Saturday, June 21, 2014

The fullness of life is found in God and Community, this of a peculiar faith

Ephesians 2:8-9   For by grace you have been saved through faith. And this is not your own doing; it is the gift of God, not a result of works, so that no one may boast. Jeremiah 29:11   For I know the plans I have for you, declares the Lord, plans for welfare and not for evil, to give you a future and a hope.

Life is lived fully in the grace of a community of God and witness.  It is this relationship that gives life her form and character, her color and hue.  Stress points and stretch points become angles of wisdom revealing a peculiar faith.
This “peculiar faith” becomes the ground of hope for community and witness, crying out for God as a deer panteth for water.   It becomes the glue that holds community and its movement together.  I think upon this peculiar faith and wonder who shall be willing to step out and experience the love of God beyond the comforts of home.  Shall anyone choose to receive the invitation of the divine and say yes, oh yes to the creator, sustainer and rock of life herself.   Who, beloved, shall have the courage to receive God’s plan for their life?  Or shall the safety, comfort, familial relationships and most of all familiarity of this world be presented as the everlasting, the cradle of the divine, even faith as Caesar calls.  I think this to be difficult, even challenging without the spirit of divine as the people I encounter expect a particular vision of the divine and the works of the divine rooted in a common, understandable, rational faith. 

The aforementioned becomes ever more critical as we cannot serve the people and systems grounded in empire and white supremacy and a God which calls beyond such.  We must be mindful of the words of Jesus in Matthew 6:24

You cannot serve God and mammon. No one can serve two masters; for either they will hate the one, and love the other; or else they will hold to one, and despise the other. Ye cannot serve God and mammon. No one can serve two masters.

Reflecting upon the text I find it to be somewhat interesting that there are some who seek daily to blend, compromise even to partner the two masters.  Mindful that there are those who use the need to survive in the “real” world as an excuse to compromise the very gospel so identified by the sacrifice of Jesus on the Cross, I ask, shall the gospel be made less for the sake of living in the “real” world where economy of oppression is the mode of transaction and not God’s love.  Far be it for the one called to love reject this love because of worldly concerns.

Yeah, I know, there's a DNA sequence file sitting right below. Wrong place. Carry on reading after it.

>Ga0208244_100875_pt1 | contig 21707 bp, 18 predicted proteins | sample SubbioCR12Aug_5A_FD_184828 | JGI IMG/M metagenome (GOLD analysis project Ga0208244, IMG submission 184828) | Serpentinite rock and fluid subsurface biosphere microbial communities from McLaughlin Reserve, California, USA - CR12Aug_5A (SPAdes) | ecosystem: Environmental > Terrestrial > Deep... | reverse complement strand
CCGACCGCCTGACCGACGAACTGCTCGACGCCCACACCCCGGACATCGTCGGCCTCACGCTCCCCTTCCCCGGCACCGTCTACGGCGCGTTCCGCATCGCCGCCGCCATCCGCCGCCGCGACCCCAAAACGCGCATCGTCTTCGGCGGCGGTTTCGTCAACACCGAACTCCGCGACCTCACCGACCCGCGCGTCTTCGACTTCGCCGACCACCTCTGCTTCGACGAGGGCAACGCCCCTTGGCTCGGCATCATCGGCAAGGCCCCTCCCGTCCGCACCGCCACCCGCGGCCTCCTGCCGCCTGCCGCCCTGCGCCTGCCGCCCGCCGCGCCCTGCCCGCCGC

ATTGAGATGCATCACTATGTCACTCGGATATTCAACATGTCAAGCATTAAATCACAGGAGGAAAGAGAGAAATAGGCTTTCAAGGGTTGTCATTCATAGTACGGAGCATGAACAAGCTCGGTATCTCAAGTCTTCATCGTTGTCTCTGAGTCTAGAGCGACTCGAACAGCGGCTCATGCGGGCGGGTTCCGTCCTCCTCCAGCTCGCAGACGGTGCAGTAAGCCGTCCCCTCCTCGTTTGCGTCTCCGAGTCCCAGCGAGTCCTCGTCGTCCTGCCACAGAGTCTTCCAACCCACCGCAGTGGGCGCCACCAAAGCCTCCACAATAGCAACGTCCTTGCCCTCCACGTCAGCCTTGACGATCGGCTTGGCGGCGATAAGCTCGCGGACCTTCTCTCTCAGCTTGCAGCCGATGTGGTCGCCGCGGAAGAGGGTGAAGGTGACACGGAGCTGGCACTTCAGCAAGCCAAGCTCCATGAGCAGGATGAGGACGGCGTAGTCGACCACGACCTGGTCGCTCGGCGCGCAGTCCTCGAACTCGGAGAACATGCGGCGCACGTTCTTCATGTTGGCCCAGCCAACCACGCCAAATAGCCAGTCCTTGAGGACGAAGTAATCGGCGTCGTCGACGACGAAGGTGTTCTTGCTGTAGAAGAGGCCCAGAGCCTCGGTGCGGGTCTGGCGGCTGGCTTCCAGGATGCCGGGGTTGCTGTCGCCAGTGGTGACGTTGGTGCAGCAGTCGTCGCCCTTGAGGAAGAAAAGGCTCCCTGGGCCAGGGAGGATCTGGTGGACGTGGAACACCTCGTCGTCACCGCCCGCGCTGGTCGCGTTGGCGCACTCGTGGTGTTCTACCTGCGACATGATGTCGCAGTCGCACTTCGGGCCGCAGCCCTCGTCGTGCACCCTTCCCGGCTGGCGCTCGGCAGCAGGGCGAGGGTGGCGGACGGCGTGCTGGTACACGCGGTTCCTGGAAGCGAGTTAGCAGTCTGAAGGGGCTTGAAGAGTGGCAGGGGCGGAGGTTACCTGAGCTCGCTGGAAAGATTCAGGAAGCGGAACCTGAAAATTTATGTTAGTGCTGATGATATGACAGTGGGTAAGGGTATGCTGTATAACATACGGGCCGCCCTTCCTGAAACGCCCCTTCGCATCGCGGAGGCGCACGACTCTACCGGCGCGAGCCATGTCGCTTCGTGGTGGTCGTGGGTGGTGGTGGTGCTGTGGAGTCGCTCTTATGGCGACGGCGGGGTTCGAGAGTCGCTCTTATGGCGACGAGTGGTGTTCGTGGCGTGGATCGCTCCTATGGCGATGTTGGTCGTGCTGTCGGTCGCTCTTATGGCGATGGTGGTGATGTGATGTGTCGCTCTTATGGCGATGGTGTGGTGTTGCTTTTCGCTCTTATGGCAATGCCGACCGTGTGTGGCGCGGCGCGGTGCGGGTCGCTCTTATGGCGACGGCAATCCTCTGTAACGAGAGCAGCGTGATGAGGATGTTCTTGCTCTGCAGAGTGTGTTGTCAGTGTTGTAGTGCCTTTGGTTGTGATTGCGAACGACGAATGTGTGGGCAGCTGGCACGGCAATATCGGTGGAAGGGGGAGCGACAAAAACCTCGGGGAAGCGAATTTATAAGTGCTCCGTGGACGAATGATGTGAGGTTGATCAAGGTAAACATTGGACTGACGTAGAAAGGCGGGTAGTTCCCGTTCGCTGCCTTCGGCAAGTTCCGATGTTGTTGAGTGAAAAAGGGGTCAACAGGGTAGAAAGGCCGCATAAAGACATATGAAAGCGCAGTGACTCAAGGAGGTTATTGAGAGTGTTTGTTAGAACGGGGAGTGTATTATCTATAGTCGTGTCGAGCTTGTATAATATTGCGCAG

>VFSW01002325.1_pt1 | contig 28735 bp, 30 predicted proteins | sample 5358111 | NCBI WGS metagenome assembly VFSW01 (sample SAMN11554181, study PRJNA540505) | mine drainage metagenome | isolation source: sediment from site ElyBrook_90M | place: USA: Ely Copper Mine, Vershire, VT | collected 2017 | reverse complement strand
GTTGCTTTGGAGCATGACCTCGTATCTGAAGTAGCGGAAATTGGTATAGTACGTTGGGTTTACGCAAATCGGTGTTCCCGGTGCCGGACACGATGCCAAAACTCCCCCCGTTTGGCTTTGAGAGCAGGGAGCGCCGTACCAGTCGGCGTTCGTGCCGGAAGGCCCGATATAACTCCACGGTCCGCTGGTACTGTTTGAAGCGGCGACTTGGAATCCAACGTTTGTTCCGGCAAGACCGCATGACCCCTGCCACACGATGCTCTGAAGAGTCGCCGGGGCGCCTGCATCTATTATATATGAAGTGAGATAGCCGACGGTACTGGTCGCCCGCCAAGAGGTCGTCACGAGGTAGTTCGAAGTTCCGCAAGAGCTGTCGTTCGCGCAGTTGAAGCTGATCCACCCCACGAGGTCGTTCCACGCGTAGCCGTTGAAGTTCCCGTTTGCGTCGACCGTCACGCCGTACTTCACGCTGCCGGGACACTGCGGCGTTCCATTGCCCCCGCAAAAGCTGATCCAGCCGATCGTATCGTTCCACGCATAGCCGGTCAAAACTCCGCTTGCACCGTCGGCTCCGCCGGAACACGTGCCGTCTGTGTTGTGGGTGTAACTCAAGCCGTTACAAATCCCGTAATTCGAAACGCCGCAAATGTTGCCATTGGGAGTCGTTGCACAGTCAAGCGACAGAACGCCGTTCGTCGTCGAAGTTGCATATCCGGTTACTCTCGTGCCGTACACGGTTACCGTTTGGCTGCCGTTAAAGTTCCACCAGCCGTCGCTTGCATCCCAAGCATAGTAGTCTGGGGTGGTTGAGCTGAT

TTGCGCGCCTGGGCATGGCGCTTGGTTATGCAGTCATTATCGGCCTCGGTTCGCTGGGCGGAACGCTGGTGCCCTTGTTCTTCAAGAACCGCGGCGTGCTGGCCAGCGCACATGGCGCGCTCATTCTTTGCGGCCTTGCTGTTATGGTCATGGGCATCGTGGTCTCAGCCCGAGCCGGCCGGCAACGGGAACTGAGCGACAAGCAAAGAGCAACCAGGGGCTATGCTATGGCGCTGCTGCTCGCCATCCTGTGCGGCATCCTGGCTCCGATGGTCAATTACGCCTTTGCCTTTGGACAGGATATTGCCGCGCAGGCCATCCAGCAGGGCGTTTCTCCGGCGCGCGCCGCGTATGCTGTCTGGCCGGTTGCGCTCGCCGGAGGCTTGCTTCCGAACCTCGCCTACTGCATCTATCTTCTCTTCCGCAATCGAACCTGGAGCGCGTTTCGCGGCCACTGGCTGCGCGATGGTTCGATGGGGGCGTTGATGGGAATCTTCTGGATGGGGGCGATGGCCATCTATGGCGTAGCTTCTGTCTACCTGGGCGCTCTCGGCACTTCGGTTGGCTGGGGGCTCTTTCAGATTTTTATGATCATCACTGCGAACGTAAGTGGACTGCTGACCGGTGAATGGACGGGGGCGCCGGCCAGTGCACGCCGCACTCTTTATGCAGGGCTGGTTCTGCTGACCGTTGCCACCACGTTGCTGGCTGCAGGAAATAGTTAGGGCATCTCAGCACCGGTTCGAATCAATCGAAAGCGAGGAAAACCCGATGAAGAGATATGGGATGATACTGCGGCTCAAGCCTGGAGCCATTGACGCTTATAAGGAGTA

That said, the one who truly receives God's calling must be willing to step out of their comfort zone to meet their God on God's terms.  This "Coming Out" moment can be most difficult yet it is a sacred space of trust not to be taken lightly.  The one who steps out shall receive a sincere blessing seldom found in bastions of comfort.  

They must embrace the words, "the cross before me, the world behind me" with all sincerity and license, a song sung yet seldom believed, interpreted to give solace and comfort.  Resting and loving in God and community becomes a most holy and sacred space of joy where one can feel the presence of God.  Beloved, there is no mystery here for the fullness of life and this characterized as liberty is love in God.  The fullness of life is a life in God and in a sacred holy spirit filled community and nowhere or in no one else.    

Beloved, we are called to love within the complexities of this life.  To embrace the complex human condition in love.  The one who would embrace the cross then must embrace a cross intimately engaged in the joys and sorrows of this life. 

Monday, June 16, 2014

In consideration of Father's Day, A Message Delivered to the Congregation of Tapestry Ministries, Disciples of Christ Church

Prayer, In the name of Jesus, my own great appreciation for Father’s Day –

Before I get into today’s message, just for a moment I invite each of us to meditate on the sacred text, to really engage what these text’s mean to us today as Christians and people of faith.
Ephesians 6:1-4

Children, obey your parents in the Lord, for this is right. “Honor your father and mother”—which is the first commandment with a promise— “so that it may go well with you and that you may enjoy long life on the earth.”[a]

Fathers,[b] do not exasperate your children; instead, bring them up in the training and instruction of the Lord.
Joel 2:28-32
“And afterward,
    I will pour out my Spirit on all people.
Your sons and daughters will prophesy,
    your old men will dream dreams,
    your young men will see visions.
29 Even on my servants, both men and women,
    I will pour out my Spirit in those days.
30 I will show wonders in the heavens
    and on the earth,
    blood and fire and billows of smoke.
31 The sun will be turned to darkness
    and the moon to blood
    before the coming of the great and dreadful day of the Lord.